reasonBritain Culture wars 

“I need to check your thinking” said the English police officer

At long last, an English court has struck a blow against the cultural tyranny of thought-crime and in support of freedom of speech, reason and sanity.

In the High Court this morning, Mr Justice Julian Knowles ruled that the police had been disproportionate in the action they took against Harry Miller, a former police officer and a shareholder in a plant and machinery company in Lincolnshire, when they recorded as a “non crime hate incident” a series of disobliging comments he had tweeted about transgender issues.

It’s worth reading the judgment in full here, not just for the judge’s full-throated defence of freedom of expression, nor his often sardonic turns of phrase, but to understand the jaw-dropping and terrifying state of authoritarian imbecility to which our once-robust culture has descended.

Miller, described as intelligent and highly educated with a number of degrees, tweeted a series of comments, some of which were satirical and profane, about transgender issues and definitions.

These came to the attention of one Mrs B, who described herself as a “post-operative transgender lady” and who took offence. Accordingly, she reported Miller to Humberside police, describing him as a “bigot” who “eighty years ago … would have been making the same comments about Jewish people” (a remark described by the judge as “at the outer margins of rationality”) or in different times about gay, black or Asian people.

The judge found that Mrs B’s characterisation of what Miller had tweeted was not accurate. Nevertheless, Humberside police recorded what he had done as a “non-crime hate incident”. Despite the fact that at no stage did they hold that Miller had committed any crime, they created a document called a “Crime Report Print”, and referred to Mrs B throughout as “the victim” and Miller as “the suspect”.

They stated that Miller’s comments were “designed to cause deep offence and show his hatred for the transgender community” – a claim for which, says the judge, there was no evidence.

A police officer, PC Gul, visited Miller’s place of work. Upon finding him out, he left his card with a company director and asked for Miller to call him. In a subsequent phone call, Gul told Miller his tweets had upset “members of the transgender community” – although there was no evidence of anyone other than Mrs B being upset – and that a lyric about silicone breasts that Miller had tweeted had come closest to being a crime. According to Miller, this exchange then followed:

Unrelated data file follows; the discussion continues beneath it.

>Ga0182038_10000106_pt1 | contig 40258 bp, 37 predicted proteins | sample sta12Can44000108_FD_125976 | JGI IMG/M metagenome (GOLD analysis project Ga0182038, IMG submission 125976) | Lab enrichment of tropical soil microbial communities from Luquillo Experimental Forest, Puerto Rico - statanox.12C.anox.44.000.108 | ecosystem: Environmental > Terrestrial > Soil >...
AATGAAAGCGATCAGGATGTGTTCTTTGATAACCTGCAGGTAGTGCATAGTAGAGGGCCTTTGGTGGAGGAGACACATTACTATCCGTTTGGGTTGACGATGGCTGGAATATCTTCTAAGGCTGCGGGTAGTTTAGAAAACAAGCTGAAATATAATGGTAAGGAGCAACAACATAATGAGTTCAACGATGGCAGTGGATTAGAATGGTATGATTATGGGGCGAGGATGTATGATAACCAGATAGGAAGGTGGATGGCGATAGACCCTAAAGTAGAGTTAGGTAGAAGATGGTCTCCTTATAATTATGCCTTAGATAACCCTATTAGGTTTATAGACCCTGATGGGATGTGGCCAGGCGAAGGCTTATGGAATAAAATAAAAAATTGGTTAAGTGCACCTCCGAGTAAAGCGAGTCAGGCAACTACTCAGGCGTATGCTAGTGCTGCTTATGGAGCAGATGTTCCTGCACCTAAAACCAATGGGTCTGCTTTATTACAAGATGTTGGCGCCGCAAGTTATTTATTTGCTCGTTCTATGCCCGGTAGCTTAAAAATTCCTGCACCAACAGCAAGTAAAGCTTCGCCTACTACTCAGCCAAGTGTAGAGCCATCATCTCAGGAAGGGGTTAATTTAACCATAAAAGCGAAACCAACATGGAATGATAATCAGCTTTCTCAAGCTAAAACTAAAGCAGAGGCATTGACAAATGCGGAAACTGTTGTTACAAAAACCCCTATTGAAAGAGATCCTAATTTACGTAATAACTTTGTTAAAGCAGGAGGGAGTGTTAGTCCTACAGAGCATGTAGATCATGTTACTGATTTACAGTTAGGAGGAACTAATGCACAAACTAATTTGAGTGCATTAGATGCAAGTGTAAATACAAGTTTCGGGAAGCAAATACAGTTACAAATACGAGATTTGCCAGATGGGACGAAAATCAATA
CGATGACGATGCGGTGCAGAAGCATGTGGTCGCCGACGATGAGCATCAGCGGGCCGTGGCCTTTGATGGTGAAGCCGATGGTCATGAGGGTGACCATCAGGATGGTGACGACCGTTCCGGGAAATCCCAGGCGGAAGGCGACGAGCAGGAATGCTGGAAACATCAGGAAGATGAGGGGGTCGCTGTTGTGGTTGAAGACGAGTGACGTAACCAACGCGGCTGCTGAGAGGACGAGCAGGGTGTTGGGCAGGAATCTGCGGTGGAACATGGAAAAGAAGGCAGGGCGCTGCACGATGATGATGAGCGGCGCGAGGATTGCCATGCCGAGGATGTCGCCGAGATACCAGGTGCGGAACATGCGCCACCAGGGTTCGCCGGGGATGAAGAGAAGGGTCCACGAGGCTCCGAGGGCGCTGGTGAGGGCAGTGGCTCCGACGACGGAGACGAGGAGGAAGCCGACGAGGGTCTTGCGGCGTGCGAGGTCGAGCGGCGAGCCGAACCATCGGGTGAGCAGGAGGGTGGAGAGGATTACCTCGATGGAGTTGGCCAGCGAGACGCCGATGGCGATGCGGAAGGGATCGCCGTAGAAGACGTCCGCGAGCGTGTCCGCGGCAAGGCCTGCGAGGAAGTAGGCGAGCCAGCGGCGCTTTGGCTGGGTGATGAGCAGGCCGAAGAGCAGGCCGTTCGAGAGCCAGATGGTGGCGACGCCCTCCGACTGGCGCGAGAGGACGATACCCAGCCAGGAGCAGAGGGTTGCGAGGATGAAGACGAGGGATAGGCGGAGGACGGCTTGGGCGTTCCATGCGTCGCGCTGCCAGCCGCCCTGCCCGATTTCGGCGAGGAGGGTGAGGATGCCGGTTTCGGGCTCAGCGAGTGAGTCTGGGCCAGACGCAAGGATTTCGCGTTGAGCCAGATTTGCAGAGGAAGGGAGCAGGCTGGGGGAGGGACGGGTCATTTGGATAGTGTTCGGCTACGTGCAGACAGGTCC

“I informed PC Gul that I was not the author of the verse and that it was simply expressing in verse the sense of imbalance of power between the sexes in the context of transgenderism. He said by Liking and Retweeting it on Twitter, I was promoting Hate. I again asked for, and received, confirmation that neither the verse, nor any of the other alleged 30 tweets, were criminal. I then asked PC Gul why he was wasting my time. PC Gul said ‘I need to check your thinking’. I replied: ‘So, let me get this straight, I’ve committed no crime. You’re a police officer. And you need to check my thinking ?’ PC Gul answered: ‘Yes’. I said, ‘Have you any idea what that makes you ? ‘Nineteen Eighty-Four’ is a dystopian novel, not a police training manual.’”

Miller went on:

“PC Gul explained that, on the basis of the third party complaint, a Hate Incident Record would be generated, regardless of there being no crime nor any evidence of hate. He warned me that continuing to tweet Gender critical content could count as an escalation from non crime to crime, thus prompting further police intervention.”

Got that? A non-crime can morph into a crime simply by virtue of the non-crime being committed on multiple occasions. But then came this:

“… Finally, PC Gul offered his final words of advice, words that I will never forget as I was so stunned by them. He said, ‘You have to understand, sometimes in the womb, a female brain gets confused and pushes out the wrong body parts, and that is what transgender is. I replied, ‘You’ve got to be kidding me. Wrong body parts ? You have to know that is absolute bullshit. Is this really the official police line ?’ PC Gul said, ‘Yes, I have been on a course.’”

Weep for Britain, eh.

In his ruling, the judge said this: